Wednesday, March 30, 2016
It’s the wish of every married couple to start a family and raise their own children. For same-sex couples and those having trouble with infertility, numerous advances in Assisted Reproductive Technology (ART) are now allowing them to explore options to have children, and gestational surrogacy is among them. Such advances are not without its flaws, however. Definitive laws are yet to be determined in the advent of ART advances, and matters can easily become messy should things do not go as planned. This is why it’s always best to seek legal assistance from a family attorney before exploring gestational surrogacy as an option. Defining Surrogacy The simplest definition of surrogacy describes it as an act wherein a woman carries the child of a couple who cannot conceive a child themselves. In gestational surrogacy, a donor or the intended mother provides the egg then fertilized through in vitro fertilization (IVF).
Tuesday, March 29, 2016
Recently, a 61 year-old woman was arrested on Interstate 40 in Buncombe County and was charged with DWI. Curiously, she was not facing this single charge, but has five additional DWI charges pending, four in McDowell County and one in Burke County. The oldest one dates back to 2014. She was even charged with DWI on two consecutive days. Pending Charges Carry Different Punishments Multiple DWI convictions in North Carolina can result in a combination of jail time and other penalties. Such punishments are applicable to those who have already been convicted of DWI, people with children in the car while driving impaired, people who were revoked for impaired driving offenses when they were stopped and those who caused serious personal injury as a result of their impaired driving.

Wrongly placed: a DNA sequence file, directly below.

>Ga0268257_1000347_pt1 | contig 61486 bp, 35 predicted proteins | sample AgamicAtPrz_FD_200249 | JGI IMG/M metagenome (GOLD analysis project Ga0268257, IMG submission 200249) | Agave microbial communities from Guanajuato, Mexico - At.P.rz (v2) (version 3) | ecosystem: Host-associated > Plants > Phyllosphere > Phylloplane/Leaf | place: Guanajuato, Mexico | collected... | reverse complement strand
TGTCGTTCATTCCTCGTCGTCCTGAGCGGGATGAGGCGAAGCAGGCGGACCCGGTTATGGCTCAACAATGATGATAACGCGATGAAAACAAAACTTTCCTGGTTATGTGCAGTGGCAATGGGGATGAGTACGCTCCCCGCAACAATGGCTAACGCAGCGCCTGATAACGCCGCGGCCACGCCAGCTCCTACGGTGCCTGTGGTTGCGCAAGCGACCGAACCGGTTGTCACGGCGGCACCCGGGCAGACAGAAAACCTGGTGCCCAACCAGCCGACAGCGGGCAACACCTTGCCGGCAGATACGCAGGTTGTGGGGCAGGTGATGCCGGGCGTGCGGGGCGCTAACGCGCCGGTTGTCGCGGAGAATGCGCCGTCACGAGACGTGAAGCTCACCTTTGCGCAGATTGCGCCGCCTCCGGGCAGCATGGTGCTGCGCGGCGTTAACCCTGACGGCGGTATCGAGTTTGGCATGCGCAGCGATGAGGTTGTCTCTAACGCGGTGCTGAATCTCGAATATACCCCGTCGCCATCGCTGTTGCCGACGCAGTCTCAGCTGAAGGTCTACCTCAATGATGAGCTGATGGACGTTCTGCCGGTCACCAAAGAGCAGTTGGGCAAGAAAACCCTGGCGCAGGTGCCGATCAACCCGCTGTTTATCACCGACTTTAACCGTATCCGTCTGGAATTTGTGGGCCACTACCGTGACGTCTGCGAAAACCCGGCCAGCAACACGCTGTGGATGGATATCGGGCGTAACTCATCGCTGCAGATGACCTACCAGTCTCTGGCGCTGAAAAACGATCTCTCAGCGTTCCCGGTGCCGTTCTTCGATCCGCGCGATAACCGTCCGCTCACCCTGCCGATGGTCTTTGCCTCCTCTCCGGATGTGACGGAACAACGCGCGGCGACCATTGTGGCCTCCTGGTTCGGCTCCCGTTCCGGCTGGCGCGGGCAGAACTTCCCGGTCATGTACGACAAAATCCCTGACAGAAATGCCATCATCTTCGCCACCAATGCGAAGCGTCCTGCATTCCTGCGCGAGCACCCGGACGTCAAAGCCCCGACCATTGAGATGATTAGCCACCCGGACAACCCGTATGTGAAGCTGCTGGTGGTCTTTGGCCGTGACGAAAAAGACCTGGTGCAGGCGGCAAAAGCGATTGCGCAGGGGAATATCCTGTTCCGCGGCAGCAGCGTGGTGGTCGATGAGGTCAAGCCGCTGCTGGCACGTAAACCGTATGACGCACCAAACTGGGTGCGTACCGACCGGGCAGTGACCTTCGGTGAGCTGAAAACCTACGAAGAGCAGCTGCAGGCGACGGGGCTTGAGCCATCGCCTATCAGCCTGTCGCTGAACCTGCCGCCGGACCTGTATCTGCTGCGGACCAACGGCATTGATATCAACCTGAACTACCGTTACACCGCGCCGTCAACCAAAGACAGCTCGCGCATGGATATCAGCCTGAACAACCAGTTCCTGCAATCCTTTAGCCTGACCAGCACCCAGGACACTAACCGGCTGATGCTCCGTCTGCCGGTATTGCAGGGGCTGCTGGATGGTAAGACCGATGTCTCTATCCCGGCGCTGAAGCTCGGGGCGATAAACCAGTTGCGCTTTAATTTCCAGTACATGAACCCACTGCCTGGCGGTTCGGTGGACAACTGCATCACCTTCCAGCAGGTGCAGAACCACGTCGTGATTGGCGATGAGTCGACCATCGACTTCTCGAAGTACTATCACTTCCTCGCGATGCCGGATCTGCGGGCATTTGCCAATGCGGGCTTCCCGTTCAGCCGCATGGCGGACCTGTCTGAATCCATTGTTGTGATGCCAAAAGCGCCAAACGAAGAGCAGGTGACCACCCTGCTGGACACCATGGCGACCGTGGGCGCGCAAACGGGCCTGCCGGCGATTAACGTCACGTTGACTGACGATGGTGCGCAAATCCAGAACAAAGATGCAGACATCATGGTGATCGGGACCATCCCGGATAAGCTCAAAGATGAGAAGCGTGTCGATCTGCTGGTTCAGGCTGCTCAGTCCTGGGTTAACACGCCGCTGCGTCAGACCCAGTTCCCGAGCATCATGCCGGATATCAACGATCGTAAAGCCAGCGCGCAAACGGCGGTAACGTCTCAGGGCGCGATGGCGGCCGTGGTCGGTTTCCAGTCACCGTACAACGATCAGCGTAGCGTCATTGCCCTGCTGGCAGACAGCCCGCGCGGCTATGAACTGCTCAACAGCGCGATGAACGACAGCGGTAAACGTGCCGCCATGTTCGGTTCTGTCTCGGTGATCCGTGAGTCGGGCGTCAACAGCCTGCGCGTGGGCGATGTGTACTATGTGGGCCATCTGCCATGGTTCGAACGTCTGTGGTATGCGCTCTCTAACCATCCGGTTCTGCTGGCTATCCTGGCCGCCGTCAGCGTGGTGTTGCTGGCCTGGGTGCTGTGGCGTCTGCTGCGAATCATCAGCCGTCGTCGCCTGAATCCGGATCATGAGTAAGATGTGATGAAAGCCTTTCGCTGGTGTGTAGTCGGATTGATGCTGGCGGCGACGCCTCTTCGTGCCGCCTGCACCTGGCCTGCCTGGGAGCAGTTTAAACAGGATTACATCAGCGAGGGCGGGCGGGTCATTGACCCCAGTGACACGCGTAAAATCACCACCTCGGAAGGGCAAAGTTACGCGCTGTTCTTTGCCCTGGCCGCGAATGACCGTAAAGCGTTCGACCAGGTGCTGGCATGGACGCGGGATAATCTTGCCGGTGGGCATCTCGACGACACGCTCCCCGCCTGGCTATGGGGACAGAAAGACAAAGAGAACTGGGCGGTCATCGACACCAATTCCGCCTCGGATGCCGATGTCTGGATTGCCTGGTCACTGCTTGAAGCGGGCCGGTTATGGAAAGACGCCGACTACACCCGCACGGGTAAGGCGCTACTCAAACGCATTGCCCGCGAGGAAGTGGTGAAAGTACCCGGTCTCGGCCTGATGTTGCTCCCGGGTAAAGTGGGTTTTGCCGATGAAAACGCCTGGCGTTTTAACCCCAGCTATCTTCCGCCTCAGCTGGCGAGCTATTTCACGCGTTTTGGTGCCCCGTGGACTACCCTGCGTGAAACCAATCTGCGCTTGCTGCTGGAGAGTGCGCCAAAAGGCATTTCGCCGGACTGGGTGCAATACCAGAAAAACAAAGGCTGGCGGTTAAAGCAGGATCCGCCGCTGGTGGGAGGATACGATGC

When someone mentions drug abusers, medical professionals are some of the last people you might think of. But you might be surprised that many doctors are addicted to prescription drugs. As a criminal lawyer I can tell you that it’s more widespread than you would think and many have been apprehended for their actions. In Nags Head, North Carolina, Barrett and Patrice Welch, owners of a local animal hospital, turned themselves after two search warrants were executed at their hospital and home. Investigators found more than 200 un-prescribed pills in the animal hospital and 100 in the couple’s home. Not a New Problem While substance abuse among medical professionals may sound unusual, this is actually a growing problem. According to Lisa Merlo, PhD of the University of Florida’s Center for Addiction Research and Medication, physicians are more likely to misuse prescription drugs.
Monday, March 21, 2016